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Figure 9: 3-variable winner-take-all model. We devised a 3-variable model, without frequency dependence, to analyze the biasing mechanism of the competition between Eup and Edown populations. (A) The model, represented by this schematic, consists of two excitatory populations, with firing rates Eu and Ed, that are inhibited by a global inhibitory population I with weights ωiu and ωid, respectively (see Materials and Methods). Inhibition is without dynamic facilitation. (B,C) Phase plane analysis (see Materials and Methods). We project the phase space onto the plane of Eu and Ed. Null-clines (where rate of change is zero) of Eu (blue) and Ed (green) are calculated by assuming I acts instantaneously. (B) When ωiu = ωid, there are three steady states (U, D, S). Trajectory (dotted) converges to the U state if Eu is larger than Ed initially [magenta, initial condition (Eu(0), Ed(0), I(0)) = (0.3, 0, 0)] and approaches the S state if Eu and Ed are equal, initially [red, (Eu(0), Ed(0), I(0)) = (0, 0, 0)]. (C) When ωiu < ωid, there is only one steady state. The trajectory converges to the U state even if Eu equals Ed initially [red, (Eu(0), Ed(0), I(0)) = (0, 0, 0)].

Mentions: By assuming rapid recruitment of I units (I-activity, an instantaneous function of inputs) we can project the state space onto the phase plane of Eu and Ed. When ωiu = ωid, there are three steady states: the U state (up-dominant) where Eu > Ed, the D state (down-dominant) where Eu < Ed and the S state (symmetric) where Eu = Ed. The U and D states are stable, while the S state is a saddle point. This is the phase plane of competition dynamics. If Eu and Ed start off as identical, the solution trajectory is symmetric and converges to the S state if there are no fluctuations (Figure 9B, red), while the U state is approached if Eu is higher, initially (Figure 9B, magenta). On the other hand, suppose that ωiu < ωid, as would occur if ωid were facilitated by preceding lower frequency tones. In this case, the competition is biased toward Eu such that only the U state remains and the solution converges to the U state for any initial condition (Figure 9C, red). This shows that initial conditions and inhibitory synaptic strengths can both bias the competition between Eu and Ed.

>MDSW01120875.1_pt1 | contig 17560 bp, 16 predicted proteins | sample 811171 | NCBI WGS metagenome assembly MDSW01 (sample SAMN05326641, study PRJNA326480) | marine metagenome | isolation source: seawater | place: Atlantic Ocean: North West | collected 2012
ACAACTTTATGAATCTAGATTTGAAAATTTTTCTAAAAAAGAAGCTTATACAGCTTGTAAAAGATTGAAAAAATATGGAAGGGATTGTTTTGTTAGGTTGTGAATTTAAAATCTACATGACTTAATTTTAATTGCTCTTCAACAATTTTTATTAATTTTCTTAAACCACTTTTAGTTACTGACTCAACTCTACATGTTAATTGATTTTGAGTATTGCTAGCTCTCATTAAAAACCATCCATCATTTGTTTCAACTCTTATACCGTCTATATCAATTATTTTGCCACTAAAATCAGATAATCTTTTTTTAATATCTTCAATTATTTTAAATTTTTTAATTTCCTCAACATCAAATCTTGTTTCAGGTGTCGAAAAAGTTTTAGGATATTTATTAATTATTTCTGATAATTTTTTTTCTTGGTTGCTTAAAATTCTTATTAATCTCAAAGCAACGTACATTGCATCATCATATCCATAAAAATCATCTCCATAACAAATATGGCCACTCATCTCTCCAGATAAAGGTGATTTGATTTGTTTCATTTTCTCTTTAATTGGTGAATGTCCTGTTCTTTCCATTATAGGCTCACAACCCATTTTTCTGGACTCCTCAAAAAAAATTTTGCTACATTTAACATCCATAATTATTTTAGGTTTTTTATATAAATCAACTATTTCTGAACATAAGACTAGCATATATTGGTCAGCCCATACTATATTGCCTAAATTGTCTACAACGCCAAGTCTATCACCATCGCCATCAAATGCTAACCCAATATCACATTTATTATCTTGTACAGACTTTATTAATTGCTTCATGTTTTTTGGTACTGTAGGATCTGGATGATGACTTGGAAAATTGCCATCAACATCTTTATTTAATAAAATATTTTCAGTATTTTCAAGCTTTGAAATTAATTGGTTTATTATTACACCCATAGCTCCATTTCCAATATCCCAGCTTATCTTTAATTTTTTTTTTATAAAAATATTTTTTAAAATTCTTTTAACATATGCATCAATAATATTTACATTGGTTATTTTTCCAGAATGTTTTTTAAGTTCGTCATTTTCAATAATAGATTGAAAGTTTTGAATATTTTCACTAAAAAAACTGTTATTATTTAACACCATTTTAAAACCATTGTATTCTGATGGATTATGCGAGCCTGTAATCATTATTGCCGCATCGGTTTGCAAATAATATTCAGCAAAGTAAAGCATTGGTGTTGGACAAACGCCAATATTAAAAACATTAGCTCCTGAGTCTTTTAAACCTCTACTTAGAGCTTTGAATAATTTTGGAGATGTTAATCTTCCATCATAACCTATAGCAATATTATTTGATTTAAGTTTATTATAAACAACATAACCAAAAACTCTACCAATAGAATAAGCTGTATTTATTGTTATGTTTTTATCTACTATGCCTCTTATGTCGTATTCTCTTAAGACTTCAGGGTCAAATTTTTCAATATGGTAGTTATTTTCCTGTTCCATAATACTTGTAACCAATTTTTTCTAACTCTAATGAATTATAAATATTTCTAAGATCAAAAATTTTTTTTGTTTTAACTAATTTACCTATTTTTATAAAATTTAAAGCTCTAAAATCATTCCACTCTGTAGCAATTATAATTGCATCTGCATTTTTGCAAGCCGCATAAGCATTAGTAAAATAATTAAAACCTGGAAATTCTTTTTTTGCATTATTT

A neuronal network model for context-dependence of pitch change perception.

Huang C, Englitz B, Shamma S, Rinzel J - Front Comput Neurosci (2015)

3-variable winner-take-all model. We devised a 3-variable model, without frequency dependence, to analyze the biasing mechanism of the competition between Eup and Edown populations. (A) The model, represented by this schematic, consists of two excitatory populations, with firing rates Eu and Ed, that are inhibited by a global inhibitory population I with weights ωiu and ωid, respectively (see Materials and Methods). Inhibition is without dynamic facilitation. (B,C) Phase plane analysis (see Materials and Methods). We project the phase space onto the plane of Eu and Ed. Null-clines (where rate of change is zero) of Eu (blue) and Ed (green) are calculated by assuming I acts instantaneously. (B) When ωiu = ωid, there are three steady states (U, D, S). Trajectory (dotted) converges to the U state if Eu is larger than Ed initially [magenta, initial condition (Eu(0), Ed(0), I(0)) = (0.3, 0, 0)] and approaches the S state if Eu and Ed are equal, initially [red, (Eu(0), Ed(0), I(0)) = (0, 0, 0)]. (C) When ωiu < ωid, there is only one steady state. The trajectory converges to the U state even if Eu equals Ed initially [red, (Eu(0), Ed(0), I(0)) = (0, 0, 0)].
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Related In: Results  -  Collection

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getmorefigures.php?uid=PMC4526807&req=5